The opinion of the court was delivered by: Honorable Mikel H. Williams United States Magistrate Judge
MEMORANDUM DECISION AND ORDER
The Court has before it a motion in limine filed by defendant Turner Industries Group, LLC ("Turner"). (Dkt. 74). The motion is fully briefed and at issue. For the reasons expressed below, the Court will grant the motion in part and deny the motion in part.
The factual background of this case was set forth in detail in the Court's June 22, 2011 Order (Dkt. 40) and will not be repeated here. Turner seeks to exclude: 1) any mention of any alleged harassing behavior by Jack Daniell other than the single "belly bumping" incident; 2) any mention of an alleged consensual sexual relationship between Doug Taylor and Kathie Ledger; 3) any evidence of opinion testimony from Mr. Harrell that he thought Collier did her job well; and 4) any mention of an alleged statement by Eastridge to John Tippetts regarding removing Collier from the work site before December 1, 2008. Turner contends all of this evidence is inadmissible pursuant to Federal Rules of Evidence 401 and 403. Rule 401 defines relevant evidence and Rule 403 allows for the exclusion of relevant evidence if its probative value is substantially outweighed by the danger of unfair prejudice, among other reasons.
Turner specifically seeks to exclude mention of: (1) Daniell's request that Collier engage in additional training; (2) Daniell's demand that employees wear face shields; (3) Daniell's displeasure over housekeeping, generally; and (4) a "tool crib" incident in which Doug Taylor yelled profanities at Collier.
In evaluating whether these incidents were admissible to support Collier's hostile workplace claims, the Court's June 22 Order held that these incidents "do not, as a matter of law, constitute a hostile workplace." (Dkt. 40: June 22 Order at 22). The Court reasoned that none of these incidents could be attributed to Collier's gender and that, therefore, Collier may not use them to support her hostile workplace claims based on her gender against Turner. However, the Court did not evaluate whether they are admissible to support her retaliation claim.
In support of her retaliation claim, Collier must show that she suffered an adverse employment action because she opposed a practice of her employer made unlawful by Title VII, such as discrimination against an employee based on her gender. See 42 U.S.C. § 2000(e)-3(a). In order to be a protected activity, Collier's opposition must have been directed toward a discriminatory act, such as gender discrimination, by an employer or an agent of an employer. See EEOC v. Crown Zellerbach Corp., 720 F.2d 1008, 1013-1014 (9th Cir. 1983). Here, the record establishes that Collier complained of Daniell's gender discrimination at the August 4, 2008 meeting with Eastridge. That complaint is her protected activity and it was directed at her employer, as required. She made the complaint upon allegedly learning that Daniell had an issue with her gender and that he was "old school." In an October 28, 2011 Order, the Court held that both of these sentiments were admissible at trial. (Dkt. 112).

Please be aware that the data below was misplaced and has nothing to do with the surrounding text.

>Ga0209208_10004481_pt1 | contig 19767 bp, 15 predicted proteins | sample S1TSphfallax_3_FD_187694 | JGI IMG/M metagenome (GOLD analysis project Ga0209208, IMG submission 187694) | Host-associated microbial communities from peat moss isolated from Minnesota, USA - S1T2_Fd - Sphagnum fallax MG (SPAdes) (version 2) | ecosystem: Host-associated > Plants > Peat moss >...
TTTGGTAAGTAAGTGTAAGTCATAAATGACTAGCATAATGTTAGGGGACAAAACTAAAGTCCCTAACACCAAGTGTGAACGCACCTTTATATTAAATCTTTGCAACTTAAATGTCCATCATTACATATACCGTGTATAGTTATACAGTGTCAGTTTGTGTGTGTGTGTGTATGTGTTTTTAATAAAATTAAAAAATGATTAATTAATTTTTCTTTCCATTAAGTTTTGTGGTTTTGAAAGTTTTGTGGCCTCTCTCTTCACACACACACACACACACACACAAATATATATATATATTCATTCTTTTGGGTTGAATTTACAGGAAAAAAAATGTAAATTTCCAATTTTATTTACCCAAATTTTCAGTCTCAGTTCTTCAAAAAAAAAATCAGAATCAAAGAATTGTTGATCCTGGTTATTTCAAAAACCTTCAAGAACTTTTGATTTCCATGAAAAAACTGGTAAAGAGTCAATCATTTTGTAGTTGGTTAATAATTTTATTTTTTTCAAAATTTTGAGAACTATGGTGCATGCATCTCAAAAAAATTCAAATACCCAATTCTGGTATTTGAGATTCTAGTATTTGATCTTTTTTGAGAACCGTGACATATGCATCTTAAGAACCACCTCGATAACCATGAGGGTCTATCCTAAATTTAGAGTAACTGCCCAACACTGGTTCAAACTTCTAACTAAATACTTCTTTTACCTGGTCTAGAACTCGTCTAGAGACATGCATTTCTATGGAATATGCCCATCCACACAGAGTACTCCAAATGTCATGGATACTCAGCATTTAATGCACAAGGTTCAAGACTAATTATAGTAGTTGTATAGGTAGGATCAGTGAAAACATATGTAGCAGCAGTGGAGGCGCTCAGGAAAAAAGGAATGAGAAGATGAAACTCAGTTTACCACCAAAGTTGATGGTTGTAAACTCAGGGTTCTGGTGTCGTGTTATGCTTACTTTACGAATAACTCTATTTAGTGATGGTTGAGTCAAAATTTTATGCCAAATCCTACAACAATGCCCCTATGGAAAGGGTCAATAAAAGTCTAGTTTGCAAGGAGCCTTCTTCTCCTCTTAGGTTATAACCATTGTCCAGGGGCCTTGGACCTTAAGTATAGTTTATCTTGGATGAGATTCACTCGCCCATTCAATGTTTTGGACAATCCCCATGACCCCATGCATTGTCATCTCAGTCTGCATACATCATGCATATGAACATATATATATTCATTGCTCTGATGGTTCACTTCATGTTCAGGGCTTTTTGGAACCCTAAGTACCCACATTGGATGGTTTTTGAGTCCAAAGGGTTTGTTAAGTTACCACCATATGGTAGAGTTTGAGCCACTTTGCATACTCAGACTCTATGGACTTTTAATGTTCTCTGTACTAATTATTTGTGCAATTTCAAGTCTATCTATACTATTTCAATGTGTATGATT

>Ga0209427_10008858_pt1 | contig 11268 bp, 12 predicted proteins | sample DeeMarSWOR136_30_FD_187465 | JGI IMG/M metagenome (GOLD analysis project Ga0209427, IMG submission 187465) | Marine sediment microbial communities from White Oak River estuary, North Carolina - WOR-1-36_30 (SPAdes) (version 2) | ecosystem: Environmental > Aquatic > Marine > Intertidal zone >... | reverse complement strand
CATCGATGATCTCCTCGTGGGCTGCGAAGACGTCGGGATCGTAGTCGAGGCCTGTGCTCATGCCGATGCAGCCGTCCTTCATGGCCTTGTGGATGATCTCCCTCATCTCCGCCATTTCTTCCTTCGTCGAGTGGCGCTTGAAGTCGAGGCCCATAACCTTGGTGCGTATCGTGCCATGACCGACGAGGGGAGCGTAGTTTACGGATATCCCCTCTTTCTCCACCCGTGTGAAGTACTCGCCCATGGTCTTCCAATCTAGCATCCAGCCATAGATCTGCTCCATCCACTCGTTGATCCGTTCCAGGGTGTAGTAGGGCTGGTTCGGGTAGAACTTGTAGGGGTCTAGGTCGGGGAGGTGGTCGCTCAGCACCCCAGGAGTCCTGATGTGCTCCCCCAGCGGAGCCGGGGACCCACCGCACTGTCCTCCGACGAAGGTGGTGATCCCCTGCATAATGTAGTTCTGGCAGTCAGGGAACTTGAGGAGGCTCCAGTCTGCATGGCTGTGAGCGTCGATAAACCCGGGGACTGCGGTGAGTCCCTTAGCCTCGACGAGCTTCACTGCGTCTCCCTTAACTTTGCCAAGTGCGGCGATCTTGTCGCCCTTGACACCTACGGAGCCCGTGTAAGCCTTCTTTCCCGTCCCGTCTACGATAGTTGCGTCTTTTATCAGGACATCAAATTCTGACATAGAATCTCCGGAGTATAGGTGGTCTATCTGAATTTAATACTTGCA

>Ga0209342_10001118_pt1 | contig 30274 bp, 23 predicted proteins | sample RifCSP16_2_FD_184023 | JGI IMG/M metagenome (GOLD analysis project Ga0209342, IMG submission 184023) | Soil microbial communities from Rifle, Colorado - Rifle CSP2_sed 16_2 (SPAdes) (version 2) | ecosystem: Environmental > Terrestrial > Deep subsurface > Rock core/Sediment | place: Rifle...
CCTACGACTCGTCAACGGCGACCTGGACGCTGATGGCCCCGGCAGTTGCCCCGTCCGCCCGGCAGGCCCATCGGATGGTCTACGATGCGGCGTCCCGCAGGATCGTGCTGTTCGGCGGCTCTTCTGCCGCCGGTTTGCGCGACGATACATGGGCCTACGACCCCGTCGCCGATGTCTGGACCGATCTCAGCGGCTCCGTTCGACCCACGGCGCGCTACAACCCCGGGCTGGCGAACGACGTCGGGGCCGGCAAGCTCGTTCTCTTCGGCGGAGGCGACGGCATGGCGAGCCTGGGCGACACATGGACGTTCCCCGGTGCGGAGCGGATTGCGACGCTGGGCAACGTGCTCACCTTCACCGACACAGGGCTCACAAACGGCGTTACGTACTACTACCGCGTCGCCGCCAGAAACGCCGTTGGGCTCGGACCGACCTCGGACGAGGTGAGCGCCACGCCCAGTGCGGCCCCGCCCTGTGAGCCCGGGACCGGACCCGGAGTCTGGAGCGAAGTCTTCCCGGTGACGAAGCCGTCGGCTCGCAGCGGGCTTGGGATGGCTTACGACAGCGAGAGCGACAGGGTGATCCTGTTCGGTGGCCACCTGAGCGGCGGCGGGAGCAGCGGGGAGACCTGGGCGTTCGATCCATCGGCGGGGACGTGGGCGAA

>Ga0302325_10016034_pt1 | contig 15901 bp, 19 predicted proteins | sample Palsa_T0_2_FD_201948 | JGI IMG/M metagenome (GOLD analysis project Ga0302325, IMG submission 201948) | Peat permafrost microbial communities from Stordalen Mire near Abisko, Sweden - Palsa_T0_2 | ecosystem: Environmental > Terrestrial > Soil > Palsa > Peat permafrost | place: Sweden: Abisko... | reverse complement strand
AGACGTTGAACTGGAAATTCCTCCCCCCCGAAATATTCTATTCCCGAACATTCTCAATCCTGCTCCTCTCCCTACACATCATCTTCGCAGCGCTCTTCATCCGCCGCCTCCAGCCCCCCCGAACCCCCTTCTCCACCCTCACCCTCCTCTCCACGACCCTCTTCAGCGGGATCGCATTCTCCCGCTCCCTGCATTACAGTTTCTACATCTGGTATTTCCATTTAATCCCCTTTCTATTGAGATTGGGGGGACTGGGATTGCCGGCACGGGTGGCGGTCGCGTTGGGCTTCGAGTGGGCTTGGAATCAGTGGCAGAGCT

When deciding whether to admit evidence regarding the four "harassing" incidents, the Court must first determine whether they are relevant to Collier's retaliation claim, and then weigh their probative value against their danger of unfair prejudice to Turner. Leaning against a finding of relevance, all four of these incidents occurred before the August 4 meeting during which Collier was prompted to make her complaint. Also leaning against a finding of relevance is Judge Winmill's earlier determination that, as a matter of law, these incidents were not related to Collier's gender. Moreover, even if they are relevant to Collier's claim, the Court finds that they could confuse the jury so as to cause unfair prejudice in a way that a limiting instruction would not be able to cure. For each of these reasons, the Court grants Turner's motion to the extent it seeks to exclude any mention of 1) Daniell's request that Collier engage in additional training; (2) Daniell's demand that employees wear face shields; (3) Daniell's displeasure over housekeeping, generally; and (4) the "tool crib" incident in which Doug Taylor yelled profanities at Collier.
Relationship between Taylor and Ledger
Ledger is the Turner employee with responsibility for the tool crib; Taylor is another Turner employee. Their relationship is only relevant should the Court allow testimony regarding the "tool crib" incident, which the Court has disallowed.
Collier has opined that Taylor was mean to her because he and Ledger were involved in a consensual sexual relationship, and Taylor was angered when Collier reprimanded Ledger for not timely opening the tool crib at the plant. The Court's June 22 Order held that the tool crib incident was not related to Collier's gender and therefore could not be used to support Collier's hostile workplace claim. Turner also argues that Collier lacks the sufficient personal knowledge required by Rule 602 to opine as to the existence of this relationship.
Collier argues that the conduct of Turner's employees toward Collier is relevant to Turner's state of mind in terminating her. Specifically, "[t]he fact that Eastridge knew about this incident is relevant to the question of whether he acted on this knowledge when he ...